RogerBW's Blog

With a Bare Bodkin, Cyril Hare 28 March 2021

1946 mystery, second in the series centred on Francis Pettigrew, a not-terribly-successful barrister. As the war begins in earnest, Pettigrew is made legal advisor to the Pin Control, the vitally important new government department controlling the production of, and preventing anyone from profiteering on, pins. But murder is never far away.

Though actually murder seems quite far away for much of the tale, as office politics spill over into the nasty boarding-house where most of the principals find themselves. When it turns out that one of them is a crime writer, some of them enlist his services in coming up with a murder-mystery plot set at the office… though it turns out to have quite the wrong victim.

Lots of office politics first, though; the author was briefly at the Ministry of Economic Warfare, and one assumes that the portrayal of a new department staffed largely with temporary civil servants (women and older men, and nobody needs to say why) is drawn from the life. They're all a bit bored and resentful, not helped by the obvious unimportance of the work they're doing; though everyone except Pettigrew himself notices the reason for his ongoing annoyance that his secretary appears to be planning to get married…

The defence had briefed Babbington, the most fashionable and expensive silk on the circuit, and although what he had to say in mitigation could have been put into a couple of sentences he contrived to spin out his address to twenty minutes. Babbington always prided himself on giving his clients their money's worth, and in this case his long-windedness reduced his rate of pay to the very reasonable figure of fifteen guineas a minute. The costs of the defence and the substantial fine which was imposed upon the defendants taken together had the effect of reducing their liability to Excess Profits Tax by quite an appreciable amount.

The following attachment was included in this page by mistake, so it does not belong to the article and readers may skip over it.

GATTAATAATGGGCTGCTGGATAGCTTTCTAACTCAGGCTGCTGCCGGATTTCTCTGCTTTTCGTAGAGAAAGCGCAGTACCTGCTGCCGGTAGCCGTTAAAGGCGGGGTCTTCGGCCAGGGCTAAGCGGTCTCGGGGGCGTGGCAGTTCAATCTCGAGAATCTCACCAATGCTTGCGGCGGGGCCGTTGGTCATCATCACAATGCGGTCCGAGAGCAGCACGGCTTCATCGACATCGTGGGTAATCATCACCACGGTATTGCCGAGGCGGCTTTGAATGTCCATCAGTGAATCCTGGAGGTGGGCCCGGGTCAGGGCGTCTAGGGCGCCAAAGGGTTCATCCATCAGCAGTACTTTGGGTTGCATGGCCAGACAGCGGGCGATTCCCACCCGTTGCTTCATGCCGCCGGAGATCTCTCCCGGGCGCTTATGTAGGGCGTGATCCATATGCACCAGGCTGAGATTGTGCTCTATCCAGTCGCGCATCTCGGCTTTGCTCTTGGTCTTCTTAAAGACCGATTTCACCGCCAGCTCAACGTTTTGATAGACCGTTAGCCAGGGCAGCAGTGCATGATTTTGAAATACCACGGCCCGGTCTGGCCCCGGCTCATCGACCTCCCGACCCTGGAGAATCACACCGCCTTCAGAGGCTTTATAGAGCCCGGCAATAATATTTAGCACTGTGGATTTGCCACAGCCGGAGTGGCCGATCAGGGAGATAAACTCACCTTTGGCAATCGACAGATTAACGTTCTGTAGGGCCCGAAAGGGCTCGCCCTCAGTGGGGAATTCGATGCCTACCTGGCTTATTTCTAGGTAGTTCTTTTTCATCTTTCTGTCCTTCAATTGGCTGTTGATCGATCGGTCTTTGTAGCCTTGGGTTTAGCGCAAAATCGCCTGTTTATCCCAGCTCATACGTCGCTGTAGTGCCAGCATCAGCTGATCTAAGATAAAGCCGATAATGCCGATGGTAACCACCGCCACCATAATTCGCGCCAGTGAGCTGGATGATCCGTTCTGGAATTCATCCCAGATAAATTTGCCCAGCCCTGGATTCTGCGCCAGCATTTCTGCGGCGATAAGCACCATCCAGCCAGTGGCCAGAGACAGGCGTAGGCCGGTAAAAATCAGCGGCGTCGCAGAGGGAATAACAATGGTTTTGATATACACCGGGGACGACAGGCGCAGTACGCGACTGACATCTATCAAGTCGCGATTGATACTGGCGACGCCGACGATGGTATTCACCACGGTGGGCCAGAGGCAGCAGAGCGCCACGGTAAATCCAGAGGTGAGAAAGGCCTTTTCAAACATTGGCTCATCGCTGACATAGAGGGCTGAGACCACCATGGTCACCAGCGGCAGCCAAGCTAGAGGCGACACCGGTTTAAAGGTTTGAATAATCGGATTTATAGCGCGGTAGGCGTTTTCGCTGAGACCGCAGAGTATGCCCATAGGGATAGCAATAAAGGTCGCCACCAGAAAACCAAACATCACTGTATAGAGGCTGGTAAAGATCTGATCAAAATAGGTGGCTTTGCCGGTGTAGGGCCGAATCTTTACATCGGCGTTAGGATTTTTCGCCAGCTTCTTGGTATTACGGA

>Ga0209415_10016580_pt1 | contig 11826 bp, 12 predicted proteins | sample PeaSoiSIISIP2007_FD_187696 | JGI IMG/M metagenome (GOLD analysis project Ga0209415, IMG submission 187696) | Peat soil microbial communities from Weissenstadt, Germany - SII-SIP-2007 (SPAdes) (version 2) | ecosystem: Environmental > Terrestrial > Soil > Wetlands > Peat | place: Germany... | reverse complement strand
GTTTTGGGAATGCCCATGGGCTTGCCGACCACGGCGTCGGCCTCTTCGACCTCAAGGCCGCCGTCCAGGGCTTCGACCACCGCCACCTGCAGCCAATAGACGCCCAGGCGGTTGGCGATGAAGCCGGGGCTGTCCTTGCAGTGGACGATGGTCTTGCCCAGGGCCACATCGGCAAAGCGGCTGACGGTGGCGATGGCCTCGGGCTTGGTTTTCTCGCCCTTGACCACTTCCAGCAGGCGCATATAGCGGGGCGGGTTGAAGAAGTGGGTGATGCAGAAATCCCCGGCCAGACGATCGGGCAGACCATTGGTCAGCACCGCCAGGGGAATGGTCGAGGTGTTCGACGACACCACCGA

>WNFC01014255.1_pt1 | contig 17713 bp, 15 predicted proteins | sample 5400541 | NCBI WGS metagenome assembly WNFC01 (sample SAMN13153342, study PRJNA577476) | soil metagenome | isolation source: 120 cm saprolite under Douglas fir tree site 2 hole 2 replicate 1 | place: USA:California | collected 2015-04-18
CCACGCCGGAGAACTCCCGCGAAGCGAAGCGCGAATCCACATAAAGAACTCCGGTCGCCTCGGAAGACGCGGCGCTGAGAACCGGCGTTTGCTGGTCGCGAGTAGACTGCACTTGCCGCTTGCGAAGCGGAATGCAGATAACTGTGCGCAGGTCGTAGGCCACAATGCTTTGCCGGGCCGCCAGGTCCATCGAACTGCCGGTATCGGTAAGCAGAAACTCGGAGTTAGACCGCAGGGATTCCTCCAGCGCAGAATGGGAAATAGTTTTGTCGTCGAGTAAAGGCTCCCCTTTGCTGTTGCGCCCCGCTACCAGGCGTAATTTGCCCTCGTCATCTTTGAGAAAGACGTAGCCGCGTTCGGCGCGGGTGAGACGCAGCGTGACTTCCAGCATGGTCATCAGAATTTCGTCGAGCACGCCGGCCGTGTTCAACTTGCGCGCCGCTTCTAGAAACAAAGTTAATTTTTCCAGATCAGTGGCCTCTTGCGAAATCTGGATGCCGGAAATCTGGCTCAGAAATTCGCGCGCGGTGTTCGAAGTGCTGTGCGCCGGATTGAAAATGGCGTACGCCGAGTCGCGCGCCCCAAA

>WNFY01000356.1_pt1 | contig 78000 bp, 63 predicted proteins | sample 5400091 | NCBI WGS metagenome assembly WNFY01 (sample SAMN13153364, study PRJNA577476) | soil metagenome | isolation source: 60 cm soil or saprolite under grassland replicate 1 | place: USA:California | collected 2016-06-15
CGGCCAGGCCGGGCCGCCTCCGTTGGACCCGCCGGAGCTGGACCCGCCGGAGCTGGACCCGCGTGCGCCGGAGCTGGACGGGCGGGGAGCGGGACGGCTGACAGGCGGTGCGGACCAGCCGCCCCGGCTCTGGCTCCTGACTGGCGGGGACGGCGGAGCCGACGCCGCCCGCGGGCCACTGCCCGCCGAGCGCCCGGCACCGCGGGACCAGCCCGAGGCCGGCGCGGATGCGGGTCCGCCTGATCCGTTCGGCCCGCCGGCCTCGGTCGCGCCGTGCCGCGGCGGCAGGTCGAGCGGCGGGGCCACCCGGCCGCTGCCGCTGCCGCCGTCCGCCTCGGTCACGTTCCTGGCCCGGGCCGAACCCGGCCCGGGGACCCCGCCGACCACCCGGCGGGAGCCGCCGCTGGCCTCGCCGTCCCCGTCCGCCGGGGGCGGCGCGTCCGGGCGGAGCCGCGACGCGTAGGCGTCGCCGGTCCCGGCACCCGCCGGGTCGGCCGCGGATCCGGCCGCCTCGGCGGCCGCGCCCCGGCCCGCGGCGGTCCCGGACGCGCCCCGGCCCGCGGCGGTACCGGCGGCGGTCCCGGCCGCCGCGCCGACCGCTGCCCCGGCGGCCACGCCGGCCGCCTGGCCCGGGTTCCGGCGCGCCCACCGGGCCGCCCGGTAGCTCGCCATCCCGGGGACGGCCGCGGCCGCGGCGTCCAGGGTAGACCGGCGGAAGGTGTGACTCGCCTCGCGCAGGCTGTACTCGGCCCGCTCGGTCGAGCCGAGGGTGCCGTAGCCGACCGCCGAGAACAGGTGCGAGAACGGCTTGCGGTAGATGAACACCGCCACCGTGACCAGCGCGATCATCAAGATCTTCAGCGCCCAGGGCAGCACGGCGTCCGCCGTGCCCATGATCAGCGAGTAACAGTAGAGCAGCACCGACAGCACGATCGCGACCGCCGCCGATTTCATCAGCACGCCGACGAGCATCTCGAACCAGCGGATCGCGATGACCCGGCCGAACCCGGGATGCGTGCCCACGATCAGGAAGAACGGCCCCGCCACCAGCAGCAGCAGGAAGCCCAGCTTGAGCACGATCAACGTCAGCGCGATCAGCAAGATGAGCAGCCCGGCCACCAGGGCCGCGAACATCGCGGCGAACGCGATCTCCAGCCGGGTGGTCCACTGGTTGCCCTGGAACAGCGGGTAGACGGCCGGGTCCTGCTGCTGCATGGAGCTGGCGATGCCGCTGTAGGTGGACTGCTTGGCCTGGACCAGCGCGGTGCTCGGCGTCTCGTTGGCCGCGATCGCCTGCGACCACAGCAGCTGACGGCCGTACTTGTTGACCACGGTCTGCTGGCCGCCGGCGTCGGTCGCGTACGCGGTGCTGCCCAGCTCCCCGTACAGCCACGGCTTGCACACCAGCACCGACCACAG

Most of the significant incidents turn out to be so in retrospect; the plot isn't quite as clever as in Tragedy at Law but it gets the job done and it's a good fit to the character of the perpetrator. In the tension between character and mystery, this definitely leans towards the character end, but while many of them are unsympathetic they manage to remain interesting. (Which is much the same sort of thing I said about Paul Temple and the Alex Affair, but these characters have personalities rather than just traits.)

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See also:
Paul Temple and the Alex Affair

Previous in series: Tragedy At Law | Series: Francis Pettigrew

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